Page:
A similar lesson has been learned time and again in U.S. human spaceflight. During a schedule-driven Apollo program virtually free from cost constraints, the watchword was “waste anything but time.”

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    Another supporter of Elon Musk to get us next to Mars. The person is Stephen Petranek - The award-winning science writer, whose TED talk on the end of the world has been seen by 1.5million people, believes that humans will not just visit, but actually live, on another planet within the next generation.

    His date is 2027, 2 years later then Musk's date of 2025. Not much details other then his faith in Elon Musk ability to do it.

    http://www.telegraph.co.uk/news/scie...ed-Planet.html

    Compared with Pluto, Mars is practically short-haul, just 250 million miles away, and could sustain the human race if an asteroid hit our planet, or a nuclear war wiped out most of Earth.

    If it sounds like science fiction, consider this: the technology for such a venture has been in place for almost 50 years already. Or so says Petranek, whose new TED book, How We’ll Live on Mars, sets out a vision for the future of mankind, no less.

    “In the year 2027, two sleek spacecraft dubbed Raptor 1 and Raptor 2 [will] finally make it to Mars, slipping into orbit after a gruelling 243-day voyage,” his book predicts. On arrival, the space pioneers on board will deploy a base camp habitat and inflate “buildings” in the form of domed, pressurised tents in which they can grow food. And so will begin the next stage in the progress of the species homo sapien.

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    Q&A with Chris McKay, Senior Scientist at NASA Ames Research Center.

    Two things stand out to me. 1st is you need to drill. and that to go as deep as possible. And the 2nd is to do a sample return even if we bring back the dirt. Read the full article to find out why he advocates them.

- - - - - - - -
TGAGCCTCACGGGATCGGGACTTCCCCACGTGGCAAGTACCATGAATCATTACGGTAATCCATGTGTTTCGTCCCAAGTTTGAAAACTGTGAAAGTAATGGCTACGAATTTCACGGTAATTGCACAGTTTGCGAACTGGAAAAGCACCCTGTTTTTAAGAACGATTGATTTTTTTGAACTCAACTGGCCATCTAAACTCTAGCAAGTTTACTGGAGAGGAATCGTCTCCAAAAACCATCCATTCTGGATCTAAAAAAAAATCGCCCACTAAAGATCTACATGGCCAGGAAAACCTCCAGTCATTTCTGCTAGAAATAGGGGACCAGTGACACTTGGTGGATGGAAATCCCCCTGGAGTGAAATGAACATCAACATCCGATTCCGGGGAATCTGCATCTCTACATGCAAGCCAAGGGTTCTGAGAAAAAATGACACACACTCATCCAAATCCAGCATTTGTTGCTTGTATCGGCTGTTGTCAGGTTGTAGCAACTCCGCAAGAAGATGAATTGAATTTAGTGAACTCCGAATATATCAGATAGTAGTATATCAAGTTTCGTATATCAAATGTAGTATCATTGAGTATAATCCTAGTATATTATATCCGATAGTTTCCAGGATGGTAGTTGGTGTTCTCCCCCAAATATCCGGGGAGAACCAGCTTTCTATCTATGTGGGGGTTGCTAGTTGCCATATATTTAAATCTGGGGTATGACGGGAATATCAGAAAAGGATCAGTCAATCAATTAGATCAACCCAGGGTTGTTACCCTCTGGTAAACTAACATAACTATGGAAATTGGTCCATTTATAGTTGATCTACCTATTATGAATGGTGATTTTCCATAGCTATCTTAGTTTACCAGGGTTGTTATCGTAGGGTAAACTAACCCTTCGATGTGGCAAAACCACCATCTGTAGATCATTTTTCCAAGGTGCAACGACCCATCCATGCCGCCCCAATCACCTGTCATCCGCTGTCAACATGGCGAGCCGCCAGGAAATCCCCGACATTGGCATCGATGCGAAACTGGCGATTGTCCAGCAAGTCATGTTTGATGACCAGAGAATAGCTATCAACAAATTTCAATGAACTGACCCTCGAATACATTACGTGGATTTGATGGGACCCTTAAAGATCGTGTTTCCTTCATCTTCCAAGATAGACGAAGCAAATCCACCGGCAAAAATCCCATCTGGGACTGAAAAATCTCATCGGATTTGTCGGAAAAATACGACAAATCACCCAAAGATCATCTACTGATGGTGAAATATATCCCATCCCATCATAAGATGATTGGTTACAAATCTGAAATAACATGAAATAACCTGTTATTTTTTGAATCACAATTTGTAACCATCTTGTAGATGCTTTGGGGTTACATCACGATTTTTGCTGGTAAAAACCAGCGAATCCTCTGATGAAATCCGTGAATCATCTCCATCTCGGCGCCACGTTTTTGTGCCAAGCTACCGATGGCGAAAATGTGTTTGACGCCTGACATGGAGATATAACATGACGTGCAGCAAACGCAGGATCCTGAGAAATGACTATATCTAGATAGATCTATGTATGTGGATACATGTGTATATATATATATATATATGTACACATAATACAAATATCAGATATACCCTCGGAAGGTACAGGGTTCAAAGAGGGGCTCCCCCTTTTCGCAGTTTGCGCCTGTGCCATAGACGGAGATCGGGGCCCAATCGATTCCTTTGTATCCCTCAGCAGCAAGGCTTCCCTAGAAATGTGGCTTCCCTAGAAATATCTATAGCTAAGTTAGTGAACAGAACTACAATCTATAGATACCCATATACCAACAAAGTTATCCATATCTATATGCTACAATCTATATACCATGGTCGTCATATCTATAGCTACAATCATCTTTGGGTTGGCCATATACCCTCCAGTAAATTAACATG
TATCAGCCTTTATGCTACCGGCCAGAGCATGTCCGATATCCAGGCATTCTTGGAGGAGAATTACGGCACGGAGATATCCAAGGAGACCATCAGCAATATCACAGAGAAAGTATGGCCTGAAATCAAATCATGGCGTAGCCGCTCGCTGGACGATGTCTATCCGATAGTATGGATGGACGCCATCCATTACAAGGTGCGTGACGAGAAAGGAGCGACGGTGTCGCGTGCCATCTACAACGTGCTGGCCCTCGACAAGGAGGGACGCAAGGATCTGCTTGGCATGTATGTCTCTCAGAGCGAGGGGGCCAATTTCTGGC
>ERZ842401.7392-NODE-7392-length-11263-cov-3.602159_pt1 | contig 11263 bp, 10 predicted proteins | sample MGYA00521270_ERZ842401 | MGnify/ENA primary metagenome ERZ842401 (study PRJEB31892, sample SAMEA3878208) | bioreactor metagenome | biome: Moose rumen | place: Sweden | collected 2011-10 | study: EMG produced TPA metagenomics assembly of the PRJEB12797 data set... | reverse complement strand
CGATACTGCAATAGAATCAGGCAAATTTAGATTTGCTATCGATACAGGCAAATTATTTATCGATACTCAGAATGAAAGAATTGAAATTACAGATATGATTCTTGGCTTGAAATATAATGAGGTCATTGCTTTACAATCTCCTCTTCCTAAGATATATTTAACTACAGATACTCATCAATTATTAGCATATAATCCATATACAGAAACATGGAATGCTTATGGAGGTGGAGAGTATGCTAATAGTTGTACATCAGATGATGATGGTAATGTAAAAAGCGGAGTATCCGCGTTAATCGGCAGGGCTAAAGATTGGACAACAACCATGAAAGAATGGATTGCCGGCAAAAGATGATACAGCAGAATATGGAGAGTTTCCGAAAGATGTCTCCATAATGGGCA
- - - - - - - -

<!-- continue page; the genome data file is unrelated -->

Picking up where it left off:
http://spacenews.com/qa-with-chris-m...search-center/

    Christopher McKay, one of NASA’s most recognizable names in the field of astrobiology, argues that Mars probes to date have, quite literally, barely scratched the surface. The answers, he suggests, lie much deeper than the nuclear-powered Mars Curiosity rover has drilled to date.

    Part of the problem, according to McKay, is that geologists are setting the Mars exploration agenda and that astrobiology is not a top priority. Having spent 30 years searching for signs of what he calls a second genesis — life originating from processes separate from what is known to have occurred on Earth — he now senses that the answer won’t come in his lifetime.

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    Two reports in this weeks "The Space Review" on the US Manned mission for Mars. One looking at it optimistically and saying that NASA's plan agree with National Research Council’s (NRC’s) Committee on Human Spaceflight report and the other saying NASA has not done enough work on the effects of living in sub G environments.

    To me NASA does not have much choices, but has to work within the financial constrains and other restrictions placed on it. At least it is making progress in some areas, slow be some standards but it is progress. Sub G experience is a problem but you can hope all that work being gone on zero G will mitigate that drawback. There is also the possibility that before NASA actually goes to Mars there might be experience of extended stays on the moon that her partners and China could share with her and that will be incooperated.

    http://www.thespacereview.com/article/2804/1